Sitting in the Lap of Luxury

The lap of luxury as defined by The Free Dictionary is “a freedom from financial difficulty that promotes a comfortable state.”  Some of us are able to live in the lap of luxury and others are only able to have a few moments there.

Regardless, where is your lap of luxury?  Is it cooking or baking in your state of the art kitchen?  Is it sitting in your own backyard paradise?  Or maybe for you it is sitting in a massage chair having a pedicure while listening to your favorite music or visiting with your friends.

As an office we have been reading Luxury World:  The Past, Present and Future of Luxury Brands by  Mark Tungate.  A couple of things struck me as they discussed luxury and its forms.  First, a representative from Bentley Motors defined luxury as not something one can necessarily afford but as something one feels they deserve.  I think we can all relate to that idea.  After a long hard week of work or reaching a goal that we have strived for most of us will do something to treat ourselves that may not necessarily be in the budget.

The other point that struck me that I believe most of us can relate to is that in this busy world time has become a luxury.    How I crave to sit on the couch and read a book without falling asleep.  However, my daughters, their activities, my commitments, and housework begging to be done after a day of work deny me this luxury.  Or how about quality time with friends and family simply enjoying each other’s company?  I’m not sure if my daughters enjoy it more or if I do, but the simple joy of them crawling into my lap is a luxury I will too soon miss.

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Contributed by Amber Fasig. All images are the author’s own & may not be republished without express written permission.





5 Steps to Up Your Road Warrior Game

According to the Washington Post the average commute for most employees has sharply risen over the last couple years to an average of 27 minutes in 2015.


I for one can attest that I spend hours a week behind the wheel driving to and from appointments.

Back in college, I was spending several hours a day using Chicago’s public transportation.  I took advantage of the metro in the morning, plus the El train, and bus in the evening.  Between two part-time jobs, that commuting time was the only study time I could carve out.  I can only imagine if I had the technology available today back then.  How much more could I have accomplished? Or how much more would I have been distracted?  Maybe I would have said “I’ll just check my Facebook real quick”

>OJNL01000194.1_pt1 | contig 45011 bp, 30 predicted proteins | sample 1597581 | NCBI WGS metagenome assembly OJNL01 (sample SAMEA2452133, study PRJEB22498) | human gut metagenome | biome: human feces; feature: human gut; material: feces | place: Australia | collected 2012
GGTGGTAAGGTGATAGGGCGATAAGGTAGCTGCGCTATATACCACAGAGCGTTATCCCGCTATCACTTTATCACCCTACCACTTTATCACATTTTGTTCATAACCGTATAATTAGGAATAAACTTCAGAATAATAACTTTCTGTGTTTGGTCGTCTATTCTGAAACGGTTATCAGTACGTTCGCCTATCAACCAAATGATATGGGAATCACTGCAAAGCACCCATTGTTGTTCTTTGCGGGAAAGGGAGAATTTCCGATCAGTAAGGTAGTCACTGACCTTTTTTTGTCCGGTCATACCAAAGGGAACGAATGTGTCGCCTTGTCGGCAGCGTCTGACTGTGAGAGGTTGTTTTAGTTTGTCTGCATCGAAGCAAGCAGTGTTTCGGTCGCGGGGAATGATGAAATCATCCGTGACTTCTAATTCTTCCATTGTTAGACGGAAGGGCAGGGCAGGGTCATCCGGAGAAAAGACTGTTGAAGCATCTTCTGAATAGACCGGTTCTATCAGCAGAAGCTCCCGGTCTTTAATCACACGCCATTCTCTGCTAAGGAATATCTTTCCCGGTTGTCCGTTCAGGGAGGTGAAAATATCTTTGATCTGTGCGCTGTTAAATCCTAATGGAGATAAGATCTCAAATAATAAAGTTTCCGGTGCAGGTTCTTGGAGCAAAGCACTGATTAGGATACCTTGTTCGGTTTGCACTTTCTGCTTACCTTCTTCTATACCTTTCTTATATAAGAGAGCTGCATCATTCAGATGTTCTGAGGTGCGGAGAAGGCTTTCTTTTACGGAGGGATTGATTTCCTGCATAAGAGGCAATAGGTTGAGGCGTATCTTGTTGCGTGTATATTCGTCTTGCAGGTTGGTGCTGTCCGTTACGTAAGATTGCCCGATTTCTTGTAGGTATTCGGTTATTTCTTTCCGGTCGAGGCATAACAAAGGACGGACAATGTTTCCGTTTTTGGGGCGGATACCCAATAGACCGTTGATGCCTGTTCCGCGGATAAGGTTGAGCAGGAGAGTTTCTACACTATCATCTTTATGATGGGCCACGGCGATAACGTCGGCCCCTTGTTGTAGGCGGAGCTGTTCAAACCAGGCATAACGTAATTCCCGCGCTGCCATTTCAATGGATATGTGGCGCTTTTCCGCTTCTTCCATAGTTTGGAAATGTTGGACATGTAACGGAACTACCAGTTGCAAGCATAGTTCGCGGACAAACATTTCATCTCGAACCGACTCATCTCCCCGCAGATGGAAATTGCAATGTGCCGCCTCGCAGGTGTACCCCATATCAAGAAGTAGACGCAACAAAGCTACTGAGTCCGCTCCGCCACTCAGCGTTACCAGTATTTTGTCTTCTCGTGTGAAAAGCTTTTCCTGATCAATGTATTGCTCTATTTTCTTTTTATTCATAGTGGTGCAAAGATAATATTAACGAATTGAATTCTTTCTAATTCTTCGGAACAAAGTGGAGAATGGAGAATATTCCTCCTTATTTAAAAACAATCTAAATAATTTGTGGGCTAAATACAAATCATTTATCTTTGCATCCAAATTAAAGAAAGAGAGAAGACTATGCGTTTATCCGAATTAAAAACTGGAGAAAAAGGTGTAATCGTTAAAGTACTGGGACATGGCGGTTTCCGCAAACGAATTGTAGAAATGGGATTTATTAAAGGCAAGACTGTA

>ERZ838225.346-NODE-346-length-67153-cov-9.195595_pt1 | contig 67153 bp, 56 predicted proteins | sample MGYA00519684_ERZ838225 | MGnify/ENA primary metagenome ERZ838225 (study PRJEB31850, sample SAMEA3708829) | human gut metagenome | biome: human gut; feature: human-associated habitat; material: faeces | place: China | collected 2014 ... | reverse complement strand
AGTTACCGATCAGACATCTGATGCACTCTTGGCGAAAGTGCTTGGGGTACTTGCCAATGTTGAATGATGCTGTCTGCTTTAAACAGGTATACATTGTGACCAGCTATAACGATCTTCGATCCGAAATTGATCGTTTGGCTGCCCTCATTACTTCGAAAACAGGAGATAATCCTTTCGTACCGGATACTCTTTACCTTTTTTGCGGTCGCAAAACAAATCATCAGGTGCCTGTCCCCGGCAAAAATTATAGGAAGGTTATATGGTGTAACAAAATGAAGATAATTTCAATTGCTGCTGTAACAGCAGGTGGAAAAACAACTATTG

If you’re lucky enough to have public transportation, surf away.

No public transportation, maybe find a trustworthy a carpool buddy.carpooling-done-wrong

For the rest of us suburbanites burning up the highways and by-ways, here are five ways to make the most of your drive time:

#1.  Dashboard education.   With nearly an hour in the car every day what could you learn?  A foreign language? The history of the world?  And in just 90 days you could finish the entire Bible.  Audible app offers a monthly subscription service to download the latest in audio books.  There are abundant free resources from your local library including overdrive and hoopla apps.  Listen to a podcast or a Ted talk to develop your skills or learn something new.

#2.  Rekindle relationships.  Take this time to personally phone someone you haven’t spoken to in a while. Don’t just check in on their Facebook page and assume you know what’s going on in their life. Plug in the Bluetooth and give them a call.

#3. Write a book. Well, not literally.  I don’t advocate writing while driving! But in all my hours spent on the road I’ll attest I’ve seen it! I’ve even seen people reading a novel while driving.   Please don’t–for our safety!  But seriously there are apps for translating talk to text.  Check out the free app Dragon dictation.  Each day dictate a short story by the end of the year you may have enough to build your own novel or biography.

#4.  Clear the clutter.  So you finished your long commute  just to encounter a completely full email inbox.   Not the most motivating and invigorating way to start the day.   Take advantage of apps that will read your emails out loud and prompt with delete, save, spam, etc.   Ah, done!

#5.  Meditation.  Turn off the radio.  Tune in to the moment.  Eyes open and on the road, folks. Think about your accomplishments for the week.  Give yourself a pat on the back.  Set goals.  Focus your priorities.  Is what I’ve done today getting me closet or further from my life goals.  Take in a glorious sunrise for a moment.  Appreciate the change of season.  I’ve talked to many a business professional who enjoy their 30 minute commute home to decompress from a stressful day.   No need to bring home work stuff.   Work through relationship challenges in your mind and decide how you’ll positively address them in the coming day.